And I think the greatest criticism I would have of the report, as a human rights advocate, is it did not set a clear path for what the Human Rights Council should do. It did not designate an institution within the human rights mechanism that should act on the report, to achieve a good human rights outcome.
Now what ended up happening at the end of the September session was that the Goldstone Report was carried over to the March session with all of the participants. Israel, Palestine, Hezbollah were supposed to be preparing for that session with the possibility of doing their own independent investigations.
I would argue that that outcome which existed on September–I forget what day, September 19th, but I then met you at Wilton Park–would have achieved a better outcome than what ended up happening, which was the call for the special session, the bringing of this issue to every conceivable U.N. mechanism, most of these resolutions being voted on political grounds, the Human Rights Council itself not clearly playing a positive human rights role. It allowed the various subjects of the report to call themselves victimized by the report, which took the pressure off of them to do the kinds of independent investigations that they were under pressure to do.
And I think what it revealed is a certain lack of sophistication about what a gigantic report of this nature is supposed to accomplish. It does seem to me the Human Rights Council needs to be managed better to achieve human rights outcomes and not simply commissioning reports that make recommendations to everybody in the whole world.
One thing that all of us, as friends of the Council, can do is to start thinking about that question. Particularly, I think it’s something that’s a challenge to the High Commissioner of Human Rights, whose office I think might have a very special role to play.
On particular country situations–Burma, North Korea, the Sudan situation, Guinea–we can say more as time goes on. The Iran UPR, I think, yesterday was a powerful example of a way in which the U.S. engagement can put attention onto the right set of issues. If you look at the statement that Mike Posner gave yesterday, he talked about the unjust and violent suppression of innocent Iranian civilians, concerns about the electoral process, growing restrictions on the freedom of expression, the status of detainees, governmental violation of religious freedom, including of Bahá’ís and others, and a broader set of issues regarding internet freedom. To me, this is a good example of the way in which human rights law and practice have changed.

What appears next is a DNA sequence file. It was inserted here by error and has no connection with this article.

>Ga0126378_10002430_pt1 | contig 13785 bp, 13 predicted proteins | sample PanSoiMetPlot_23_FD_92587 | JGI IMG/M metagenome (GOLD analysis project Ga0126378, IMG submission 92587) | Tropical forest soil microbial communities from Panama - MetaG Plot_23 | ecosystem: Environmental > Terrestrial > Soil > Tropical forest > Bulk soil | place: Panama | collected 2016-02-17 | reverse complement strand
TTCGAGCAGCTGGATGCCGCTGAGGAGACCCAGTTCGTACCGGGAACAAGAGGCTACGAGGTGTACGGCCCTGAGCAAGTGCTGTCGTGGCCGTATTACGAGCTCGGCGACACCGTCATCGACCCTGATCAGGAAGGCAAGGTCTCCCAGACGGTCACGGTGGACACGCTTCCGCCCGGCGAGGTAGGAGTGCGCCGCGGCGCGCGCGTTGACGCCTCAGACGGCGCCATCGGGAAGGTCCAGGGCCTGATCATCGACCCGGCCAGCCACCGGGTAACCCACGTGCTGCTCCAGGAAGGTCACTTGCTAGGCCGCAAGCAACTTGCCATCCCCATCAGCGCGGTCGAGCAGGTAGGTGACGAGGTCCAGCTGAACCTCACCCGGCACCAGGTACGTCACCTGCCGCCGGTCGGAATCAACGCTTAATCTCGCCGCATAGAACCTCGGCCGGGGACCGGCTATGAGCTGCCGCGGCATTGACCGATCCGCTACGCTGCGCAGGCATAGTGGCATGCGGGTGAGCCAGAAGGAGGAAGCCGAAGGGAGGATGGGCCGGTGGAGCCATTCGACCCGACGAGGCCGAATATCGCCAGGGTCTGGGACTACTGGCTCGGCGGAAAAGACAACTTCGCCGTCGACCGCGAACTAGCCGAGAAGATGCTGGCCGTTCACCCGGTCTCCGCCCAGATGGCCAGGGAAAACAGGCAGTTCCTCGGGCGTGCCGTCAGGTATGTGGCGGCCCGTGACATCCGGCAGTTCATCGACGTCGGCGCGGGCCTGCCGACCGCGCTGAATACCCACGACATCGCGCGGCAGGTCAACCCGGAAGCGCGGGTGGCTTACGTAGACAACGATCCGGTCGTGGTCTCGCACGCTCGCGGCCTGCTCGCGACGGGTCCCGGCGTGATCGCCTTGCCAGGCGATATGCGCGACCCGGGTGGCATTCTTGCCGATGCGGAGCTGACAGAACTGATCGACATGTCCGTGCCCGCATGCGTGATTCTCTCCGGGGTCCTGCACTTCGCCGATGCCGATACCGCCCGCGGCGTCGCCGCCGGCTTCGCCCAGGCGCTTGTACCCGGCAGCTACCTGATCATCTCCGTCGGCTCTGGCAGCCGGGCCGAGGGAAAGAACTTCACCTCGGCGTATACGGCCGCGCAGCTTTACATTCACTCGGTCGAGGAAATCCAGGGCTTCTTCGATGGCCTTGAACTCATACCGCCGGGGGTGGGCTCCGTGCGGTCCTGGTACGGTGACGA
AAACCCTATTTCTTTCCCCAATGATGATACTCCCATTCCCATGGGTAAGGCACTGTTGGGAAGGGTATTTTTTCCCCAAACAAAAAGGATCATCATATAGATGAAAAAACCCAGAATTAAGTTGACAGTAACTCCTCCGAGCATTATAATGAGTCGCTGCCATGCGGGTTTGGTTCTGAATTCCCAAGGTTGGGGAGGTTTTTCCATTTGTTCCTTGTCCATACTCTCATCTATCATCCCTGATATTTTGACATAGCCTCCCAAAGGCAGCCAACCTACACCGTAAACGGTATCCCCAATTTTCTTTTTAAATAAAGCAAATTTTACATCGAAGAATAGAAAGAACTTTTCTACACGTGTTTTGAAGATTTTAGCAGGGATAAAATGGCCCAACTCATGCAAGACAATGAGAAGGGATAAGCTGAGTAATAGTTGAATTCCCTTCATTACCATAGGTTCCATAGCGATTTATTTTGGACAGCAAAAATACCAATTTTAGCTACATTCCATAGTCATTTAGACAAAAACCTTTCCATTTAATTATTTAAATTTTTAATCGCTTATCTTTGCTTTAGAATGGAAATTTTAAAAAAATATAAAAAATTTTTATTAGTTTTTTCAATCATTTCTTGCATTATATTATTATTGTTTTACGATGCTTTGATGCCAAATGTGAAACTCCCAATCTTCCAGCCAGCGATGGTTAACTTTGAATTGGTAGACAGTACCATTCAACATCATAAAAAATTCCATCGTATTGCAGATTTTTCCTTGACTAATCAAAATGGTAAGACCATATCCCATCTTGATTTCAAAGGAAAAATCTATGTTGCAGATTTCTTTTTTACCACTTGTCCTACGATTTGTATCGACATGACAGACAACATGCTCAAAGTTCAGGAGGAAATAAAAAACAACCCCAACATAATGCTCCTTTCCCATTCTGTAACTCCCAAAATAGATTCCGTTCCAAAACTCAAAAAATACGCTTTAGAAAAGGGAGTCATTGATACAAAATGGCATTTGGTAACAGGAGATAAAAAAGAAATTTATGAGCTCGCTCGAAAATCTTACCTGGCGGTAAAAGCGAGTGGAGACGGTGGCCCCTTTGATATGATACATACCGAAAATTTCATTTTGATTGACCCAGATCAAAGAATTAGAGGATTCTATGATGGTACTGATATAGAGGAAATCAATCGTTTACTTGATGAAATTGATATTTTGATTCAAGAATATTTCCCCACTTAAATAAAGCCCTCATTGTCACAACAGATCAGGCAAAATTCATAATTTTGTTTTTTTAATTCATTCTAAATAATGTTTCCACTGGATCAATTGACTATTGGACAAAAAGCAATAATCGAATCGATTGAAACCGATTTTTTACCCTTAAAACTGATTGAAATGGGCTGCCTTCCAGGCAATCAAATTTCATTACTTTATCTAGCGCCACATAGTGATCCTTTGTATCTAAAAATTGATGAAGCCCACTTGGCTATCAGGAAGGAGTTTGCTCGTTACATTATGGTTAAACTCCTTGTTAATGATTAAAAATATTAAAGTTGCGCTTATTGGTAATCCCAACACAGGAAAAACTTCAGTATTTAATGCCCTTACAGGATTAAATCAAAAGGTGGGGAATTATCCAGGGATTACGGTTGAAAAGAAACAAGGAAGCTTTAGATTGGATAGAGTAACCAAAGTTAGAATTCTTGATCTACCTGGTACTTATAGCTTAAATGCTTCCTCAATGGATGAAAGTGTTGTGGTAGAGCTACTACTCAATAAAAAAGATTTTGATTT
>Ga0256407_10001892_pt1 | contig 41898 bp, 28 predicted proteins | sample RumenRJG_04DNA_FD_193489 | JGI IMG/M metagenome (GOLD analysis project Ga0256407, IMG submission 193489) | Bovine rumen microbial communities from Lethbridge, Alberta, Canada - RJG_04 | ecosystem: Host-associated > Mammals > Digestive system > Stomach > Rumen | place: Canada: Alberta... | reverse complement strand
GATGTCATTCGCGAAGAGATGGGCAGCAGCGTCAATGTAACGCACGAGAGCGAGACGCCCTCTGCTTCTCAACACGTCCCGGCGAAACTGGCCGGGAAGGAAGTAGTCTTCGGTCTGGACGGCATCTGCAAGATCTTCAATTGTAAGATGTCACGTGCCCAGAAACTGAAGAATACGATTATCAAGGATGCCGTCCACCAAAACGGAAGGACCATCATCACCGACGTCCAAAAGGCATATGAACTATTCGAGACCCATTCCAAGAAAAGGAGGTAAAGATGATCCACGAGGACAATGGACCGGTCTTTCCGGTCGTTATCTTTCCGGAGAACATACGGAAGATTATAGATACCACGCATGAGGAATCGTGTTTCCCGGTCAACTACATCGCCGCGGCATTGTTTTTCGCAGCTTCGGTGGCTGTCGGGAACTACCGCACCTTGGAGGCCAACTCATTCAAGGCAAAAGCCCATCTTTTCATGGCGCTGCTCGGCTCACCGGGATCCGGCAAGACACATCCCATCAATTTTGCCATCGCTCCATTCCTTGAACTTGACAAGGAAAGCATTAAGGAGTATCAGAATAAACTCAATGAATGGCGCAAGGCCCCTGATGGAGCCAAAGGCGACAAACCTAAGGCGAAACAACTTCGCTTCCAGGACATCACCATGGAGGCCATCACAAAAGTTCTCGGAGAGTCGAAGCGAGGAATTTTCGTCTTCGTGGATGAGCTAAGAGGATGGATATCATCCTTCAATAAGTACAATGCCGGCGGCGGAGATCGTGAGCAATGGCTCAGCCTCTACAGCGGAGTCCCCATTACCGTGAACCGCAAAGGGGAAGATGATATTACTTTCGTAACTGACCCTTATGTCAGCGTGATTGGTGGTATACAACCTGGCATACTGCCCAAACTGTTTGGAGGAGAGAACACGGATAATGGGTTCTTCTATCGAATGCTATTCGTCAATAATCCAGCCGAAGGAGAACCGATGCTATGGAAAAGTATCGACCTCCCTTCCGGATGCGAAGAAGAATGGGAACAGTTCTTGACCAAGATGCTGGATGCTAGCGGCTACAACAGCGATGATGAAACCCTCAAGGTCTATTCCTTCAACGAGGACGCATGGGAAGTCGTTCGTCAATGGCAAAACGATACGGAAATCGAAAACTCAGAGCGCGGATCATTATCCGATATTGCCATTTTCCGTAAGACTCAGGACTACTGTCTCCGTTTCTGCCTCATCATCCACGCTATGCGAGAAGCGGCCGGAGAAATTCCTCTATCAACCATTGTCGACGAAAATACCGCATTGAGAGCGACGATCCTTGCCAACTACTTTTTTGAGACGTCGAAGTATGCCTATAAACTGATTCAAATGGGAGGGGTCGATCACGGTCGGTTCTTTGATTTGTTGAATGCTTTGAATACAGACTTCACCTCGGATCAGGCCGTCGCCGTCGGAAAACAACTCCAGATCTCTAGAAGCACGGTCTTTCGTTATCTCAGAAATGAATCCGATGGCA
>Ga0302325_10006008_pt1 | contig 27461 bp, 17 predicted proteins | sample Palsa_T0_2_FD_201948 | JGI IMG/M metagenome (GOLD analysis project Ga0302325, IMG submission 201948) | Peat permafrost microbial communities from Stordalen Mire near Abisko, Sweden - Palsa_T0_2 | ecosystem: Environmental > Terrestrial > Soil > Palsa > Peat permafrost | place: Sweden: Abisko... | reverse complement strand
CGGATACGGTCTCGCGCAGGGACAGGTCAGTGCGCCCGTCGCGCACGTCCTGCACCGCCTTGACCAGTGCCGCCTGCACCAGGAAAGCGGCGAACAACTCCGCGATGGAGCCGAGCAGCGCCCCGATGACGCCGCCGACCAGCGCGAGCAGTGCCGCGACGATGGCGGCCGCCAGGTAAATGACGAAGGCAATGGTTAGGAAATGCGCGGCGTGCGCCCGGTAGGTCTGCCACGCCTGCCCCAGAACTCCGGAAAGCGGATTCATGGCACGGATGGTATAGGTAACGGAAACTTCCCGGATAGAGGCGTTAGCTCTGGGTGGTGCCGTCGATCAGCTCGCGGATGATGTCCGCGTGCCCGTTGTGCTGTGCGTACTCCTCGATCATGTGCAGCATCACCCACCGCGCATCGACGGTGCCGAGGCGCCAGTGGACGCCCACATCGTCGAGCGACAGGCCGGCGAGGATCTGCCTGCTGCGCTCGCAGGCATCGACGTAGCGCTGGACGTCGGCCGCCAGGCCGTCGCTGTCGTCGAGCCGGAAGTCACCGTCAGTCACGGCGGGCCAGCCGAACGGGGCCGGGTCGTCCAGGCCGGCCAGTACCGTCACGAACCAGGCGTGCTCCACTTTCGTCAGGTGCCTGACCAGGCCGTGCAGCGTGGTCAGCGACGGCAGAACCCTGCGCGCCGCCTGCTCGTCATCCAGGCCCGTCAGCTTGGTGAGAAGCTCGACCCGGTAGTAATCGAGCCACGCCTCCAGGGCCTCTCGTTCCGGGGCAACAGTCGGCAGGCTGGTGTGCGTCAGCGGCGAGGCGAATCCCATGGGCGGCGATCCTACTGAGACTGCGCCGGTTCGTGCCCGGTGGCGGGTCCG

In the sixties and seventies, we don’t know how many people died in the Cultural Revolution in China. By 1989, people were faxing for democracy by; this is at Tiananmen Square. And then in the most recent round of Iranian demonstrations, despite other efforts to control the flow of information, Twitter, which I think up until that point had been a tool for teenage kids and 60-year-old politicians, had suddenly become a human rights tool that could send out various forms of messages. I think it’s a challenge for the Human Rights Council how to capture and harness these technologies for human rights purposes.
And let me finally say something about taking a hard look at ourselves. The great Lou Henkin liked to say that in the world of human rights the United States, that in the cathedral of human rights the United States is more a flying buttress than a pillar, standing outside the structure, supporting it, but refusing to come within for its examination.
We are making efforts to change that dynamic. The U.S. will be participating in the Universal Periodic Review this November. Our goal is to make a report which is a model for how such reports ought to be done. As Secretary Clinton has said, holding ourselves accountable doesn’t make us weaker, it makes us stronger.
We think it will give us a chance to engage civil society. People from the State Department and the other governmental agencies responsible are, through the process of the Interagency Working Group on Human Rights convened by the 1998 executive order, meeting to discuss ways in which these reports can be implemented. This is happening along the same track as the second U.S. report on the ICCPR and the Committee Against Torture.
We are doing outreach in about nine different locations around the country. I believe New Orleans, Washington, New York, San Francisco and a number of other locations, to reach out and talk about priorities with members of civil society and the human rights community.
I think this also fits into presentations we’re making under the optional protocol, the convention on the Rights of the Child, our reports on human trafficking, and other goals in revitalizing the interagency process on human rights.
Now I think there are those who would say that this administration hasn’t done enough on human rights. I think that the main point is that it’s a long-term effort to get from where we were to where we would like to be. We are in an important step along the way. I think our commitment to the Human Rights Council is long-term.
I think it’s one in which both the Council and we need to change. There is, of course, the famous joke about how many psychiatrists does it take to screw in a light bulb, and the answer is the light bulb has got to want to change. Here, there are not one, but two light bulbs, and the U.S. government is trying to change.
I think the Human Rights Council has to recall itself to its original function, despite some of the challenges it has faced over its initial years, and I think that working together we can bring about an institution that’s much focused on the actual challenges of individuals and the human rights needs of the 21st Century.